Pregnancy increases women’s risk of blood clotting disorders. For women with a family history of clotting disorders, the risk is even greater.
They are also considered to be at high risk for pregnancy complications because they and the women in her family may have had a history of preeclampsia, pregnancy loss, blood clots in a leg or lung, a low-birth-weight baby, or placental abruption, where the placenta separates from the wall of the uterus before delivery.
Blood clots block arteries and blood vessels, diminishing or altogether preventing blood flow to essential organs. In pregnant women, this can include the placenta. When blood flow is interrupted in the placenta, the baby is starved of the nutrients and oxygen it needs for healthy development.
Risks of Clotting Disorders
Thrombophilia is a condition in which blood has an increased tendency to clot. The disease threatens the mother’s health, but it will cause other pregnancy complications, including:
- Intrauterine Growth Restriction (IUGR).
- Severe Preeclampsia.
- Miscarriage after 10 weeks.
- Placental abruption (the placenta separates from the uterine lining too soon).
It’s important to remember that these are worst case scenarios. Thrombophilia is very treatable, and with proper attention, women with blood clotting disorders during pregnancy can carry a healthy pregnancy to term. If clotting disorders, such as Deep Vein Thrombosis run in your family, try to get a detailed family medical history, and bring this information to your health care provider.
If you or someone in your family has had problems with blood clots, meet with your health care provider about getting a blood test to see if you have a thrombophilia. Your doctor will talk to you about ways you can manage your condition and reduce your risk.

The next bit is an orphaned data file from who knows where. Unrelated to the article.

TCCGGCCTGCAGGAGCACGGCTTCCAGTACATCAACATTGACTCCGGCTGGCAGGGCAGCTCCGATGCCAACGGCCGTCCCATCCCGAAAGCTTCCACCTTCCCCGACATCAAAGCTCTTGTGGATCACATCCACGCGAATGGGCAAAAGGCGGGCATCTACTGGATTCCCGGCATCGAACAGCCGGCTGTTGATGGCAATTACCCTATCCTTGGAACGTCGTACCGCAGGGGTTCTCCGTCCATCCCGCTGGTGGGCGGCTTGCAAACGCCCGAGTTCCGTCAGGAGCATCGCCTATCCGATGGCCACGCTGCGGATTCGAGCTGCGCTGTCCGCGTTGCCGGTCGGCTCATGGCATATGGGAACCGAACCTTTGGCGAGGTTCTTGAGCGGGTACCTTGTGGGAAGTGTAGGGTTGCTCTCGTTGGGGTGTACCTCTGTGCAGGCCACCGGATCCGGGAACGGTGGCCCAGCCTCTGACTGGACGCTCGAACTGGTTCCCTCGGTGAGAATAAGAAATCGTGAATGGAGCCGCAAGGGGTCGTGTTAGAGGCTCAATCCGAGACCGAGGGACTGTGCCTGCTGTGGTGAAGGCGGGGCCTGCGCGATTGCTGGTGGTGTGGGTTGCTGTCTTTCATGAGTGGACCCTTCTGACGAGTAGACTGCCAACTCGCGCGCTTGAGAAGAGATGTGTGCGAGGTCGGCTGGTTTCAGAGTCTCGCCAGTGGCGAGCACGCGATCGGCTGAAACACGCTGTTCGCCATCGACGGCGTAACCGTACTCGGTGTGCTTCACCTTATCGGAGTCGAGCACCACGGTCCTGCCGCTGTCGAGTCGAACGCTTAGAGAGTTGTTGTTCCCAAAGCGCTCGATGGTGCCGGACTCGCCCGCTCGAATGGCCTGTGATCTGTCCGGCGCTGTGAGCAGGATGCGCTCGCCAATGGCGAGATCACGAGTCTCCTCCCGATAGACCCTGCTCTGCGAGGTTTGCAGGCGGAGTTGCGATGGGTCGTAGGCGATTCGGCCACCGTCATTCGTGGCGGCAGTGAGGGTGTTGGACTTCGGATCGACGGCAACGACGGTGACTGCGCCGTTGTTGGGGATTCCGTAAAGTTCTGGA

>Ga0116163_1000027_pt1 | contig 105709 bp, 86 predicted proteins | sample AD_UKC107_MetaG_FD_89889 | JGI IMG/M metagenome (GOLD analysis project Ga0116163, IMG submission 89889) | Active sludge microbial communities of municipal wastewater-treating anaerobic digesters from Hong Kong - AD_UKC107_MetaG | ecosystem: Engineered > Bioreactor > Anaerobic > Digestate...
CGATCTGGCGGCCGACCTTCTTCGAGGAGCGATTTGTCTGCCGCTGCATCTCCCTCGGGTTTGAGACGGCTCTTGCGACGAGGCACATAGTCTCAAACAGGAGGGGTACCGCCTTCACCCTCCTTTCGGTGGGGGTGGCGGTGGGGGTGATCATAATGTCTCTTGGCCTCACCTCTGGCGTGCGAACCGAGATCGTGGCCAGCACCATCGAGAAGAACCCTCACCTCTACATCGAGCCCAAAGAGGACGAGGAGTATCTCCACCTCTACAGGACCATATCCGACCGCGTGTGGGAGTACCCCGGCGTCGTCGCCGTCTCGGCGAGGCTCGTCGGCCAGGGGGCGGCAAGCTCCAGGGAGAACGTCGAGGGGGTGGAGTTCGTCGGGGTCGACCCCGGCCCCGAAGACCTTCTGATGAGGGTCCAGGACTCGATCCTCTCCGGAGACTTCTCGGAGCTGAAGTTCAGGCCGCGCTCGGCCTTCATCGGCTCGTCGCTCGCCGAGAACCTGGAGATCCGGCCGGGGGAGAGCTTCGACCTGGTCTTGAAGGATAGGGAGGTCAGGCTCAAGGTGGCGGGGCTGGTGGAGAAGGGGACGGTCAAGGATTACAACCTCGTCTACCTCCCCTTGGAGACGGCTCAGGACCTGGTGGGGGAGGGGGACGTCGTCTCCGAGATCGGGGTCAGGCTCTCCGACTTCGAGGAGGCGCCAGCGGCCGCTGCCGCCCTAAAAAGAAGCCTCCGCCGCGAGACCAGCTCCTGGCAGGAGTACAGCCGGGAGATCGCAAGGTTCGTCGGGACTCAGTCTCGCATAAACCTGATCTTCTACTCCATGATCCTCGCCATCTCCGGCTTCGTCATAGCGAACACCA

Types of Clotting Disorders
Thrombophilia is hereditary, and there are several variations. The most common types are:
- Prothrombin G20210A mutation
- Pulmonary Embolism. An embolism is a blood clot that moves from where it formed to another place in the body.
- Factor V Leiden mutation
- Antithrombin deficiency. This inherited disorder greatly increases the chance of developing blood clots.
- Methylenetetrahydrofolate reductase C677 (“MTHFR”) mutation
- Protein S deficiency
- Protein C deficiency
Many patients don’t realize they’ve inherited a blood clotting disorder until a few weeks into their pregnancy when they start to develop symptoms. It’s even possible that no one in your family knows if there’s a family history of blood clots in the family.
Certain things make you more likely than others to have a blood clot. These are called risk factors. Having a risk factor doesn’t mean for sure that you’ll have a blood clot. But it may increase your chances. You may use birth control after pregnancy to help keep you from getting pregnant again. But some kinds of birth control, like the pill, may increase your risk of having blood clots and not be safe for you to use.
This is why it’s important to have regular physical check-ups with your doctor and to attend all of your prenatal appointments so that your health can be carefully monitored.
Treatment of Blood Clotting Disorders during Pregnancy
Because of the dangers, blood clots pose to a mother-to-be and her baby, it’s not uncommon for a doctor to prescribe blood thinners, throughout the pregnancy and up to 8 weeks after delivery. Anti-coagulants, like unfractionated heparin and low-molecular-weight heparin, are safe for the developing baby and are commonly prescribed for pregnant women.
There are many treatment plans and drugs available. You may be referred to a maternal-fetal specialist or a hematologist, who will work with you to determine the best regimen for you.